Comet 2013 US10 Catalina will appear in the morning sky for UK observers from the end of November. It looks like it will become a binocular object at least; fingers crossed that it becomes brighter still!
Here's a finderchart showing the trajectory of the comet during December and early January.
Comet Catalina is tracking north very rapidly. During December it moves from Virgo into Bootes. On the first day of 2016 the comet will pass within 1 degree of Arcturus - the brightest star in the northern hemisphere of the sky. The contrasting colours of orange Arcturus and the dusty comet (perhaps with a green coma) should make an excellent photo!
Comet Catalina reaches perihelion (closest point to the Sun) on November 15th. The comet will be 0.82 AU (123 million km) from the Sun; between the orbits of Venus and Earth. Catalina won't be visible from the UK until it has moved further north, away from the Sun's glare towards the end of the month. Comet Catalina will be closest to Earth on January 17th 2016, at a distance of 0.72 AU (108 million km).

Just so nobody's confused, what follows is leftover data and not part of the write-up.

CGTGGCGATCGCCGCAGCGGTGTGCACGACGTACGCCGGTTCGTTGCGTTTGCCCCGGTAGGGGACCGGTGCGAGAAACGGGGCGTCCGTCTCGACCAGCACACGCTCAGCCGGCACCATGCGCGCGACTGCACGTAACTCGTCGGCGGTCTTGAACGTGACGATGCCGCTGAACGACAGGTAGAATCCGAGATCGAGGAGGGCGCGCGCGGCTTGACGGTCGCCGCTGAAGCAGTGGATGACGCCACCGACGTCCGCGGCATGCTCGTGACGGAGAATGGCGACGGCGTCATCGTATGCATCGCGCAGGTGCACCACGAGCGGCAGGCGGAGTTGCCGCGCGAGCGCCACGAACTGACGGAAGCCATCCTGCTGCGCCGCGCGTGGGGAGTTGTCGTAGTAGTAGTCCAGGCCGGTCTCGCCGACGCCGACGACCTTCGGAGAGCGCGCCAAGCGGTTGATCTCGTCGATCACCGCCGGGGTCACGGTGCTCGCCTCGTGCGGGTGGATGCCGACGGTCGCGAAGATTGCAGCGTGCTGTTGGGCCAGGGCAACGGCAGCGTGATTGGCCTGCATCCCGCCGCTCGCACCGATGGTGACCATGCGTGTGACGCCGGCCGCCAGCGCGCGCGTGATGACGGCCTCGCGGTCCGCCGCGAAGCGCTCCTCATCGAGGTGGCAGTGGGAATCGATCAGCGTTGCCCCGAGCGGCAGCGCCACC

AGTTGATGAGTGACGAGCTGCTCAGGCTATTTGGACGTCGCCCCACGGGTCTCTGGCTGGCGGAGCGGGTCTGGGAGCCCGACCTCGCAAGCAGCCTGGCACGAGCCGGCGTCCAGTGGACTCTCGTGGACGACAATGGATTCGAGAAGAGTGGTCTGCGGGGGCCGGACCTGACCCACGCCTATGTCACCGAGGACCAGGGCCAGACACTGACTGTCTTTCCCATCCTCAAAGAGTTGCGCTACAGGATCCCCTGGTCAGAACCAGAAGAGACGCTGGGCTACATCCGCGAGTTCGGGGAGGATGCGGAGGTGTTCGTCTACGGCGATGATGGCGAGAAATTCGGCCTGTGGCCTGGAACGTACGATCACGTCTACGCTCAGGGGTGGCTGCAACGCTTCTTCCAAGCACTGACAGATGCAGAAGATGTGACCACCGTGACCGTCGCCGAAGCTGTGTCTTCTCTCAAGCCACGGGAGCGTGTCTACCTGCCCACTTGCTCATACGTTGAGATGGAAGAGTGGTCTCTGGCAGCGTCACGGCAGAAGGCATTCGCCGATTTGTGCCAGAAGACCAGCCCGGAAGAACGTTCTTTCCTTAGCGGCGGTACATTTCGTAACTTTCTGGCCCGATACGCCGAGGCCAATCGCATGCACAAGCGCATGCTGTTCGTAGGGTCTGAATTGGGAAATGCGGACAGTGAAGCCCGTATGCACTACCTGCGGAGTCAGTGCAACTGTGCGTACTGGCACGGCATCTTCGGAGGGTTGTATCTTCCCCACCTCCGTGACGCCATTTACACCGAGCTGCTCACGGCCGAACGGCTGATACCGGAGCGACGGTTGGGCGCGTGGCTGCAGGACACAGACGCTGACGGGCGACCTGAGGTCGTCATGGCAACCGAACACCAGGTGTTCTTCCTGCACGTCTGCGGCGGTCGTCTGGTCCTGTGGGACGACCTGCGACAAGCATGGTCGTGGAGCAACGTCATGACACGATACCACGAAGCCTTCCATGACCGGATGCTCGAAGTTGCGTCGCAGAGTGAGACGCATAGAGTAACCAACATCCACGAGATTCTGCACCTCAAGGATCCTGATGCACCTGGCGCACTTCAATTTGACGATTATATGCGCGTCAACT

Comet Catalina was discovered by the Catalina Sky Survey in 2013. It is a dynamically new comet; it was perturbed from the Oort Cloud several million years ago and the trajectory after perihelion shows it will likely be ejected from the solar system - never to return.
Catalina is predicted to fade slightly after perihelion with brightness estimates putting it between 5th and 6th magnitudes. Dark skies away from light pollution should allow anyone with binoculars and telescopes to view the comet.
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Dr Adrian Jannetta. Amateur astronomer, maths teacher and science enthusiast.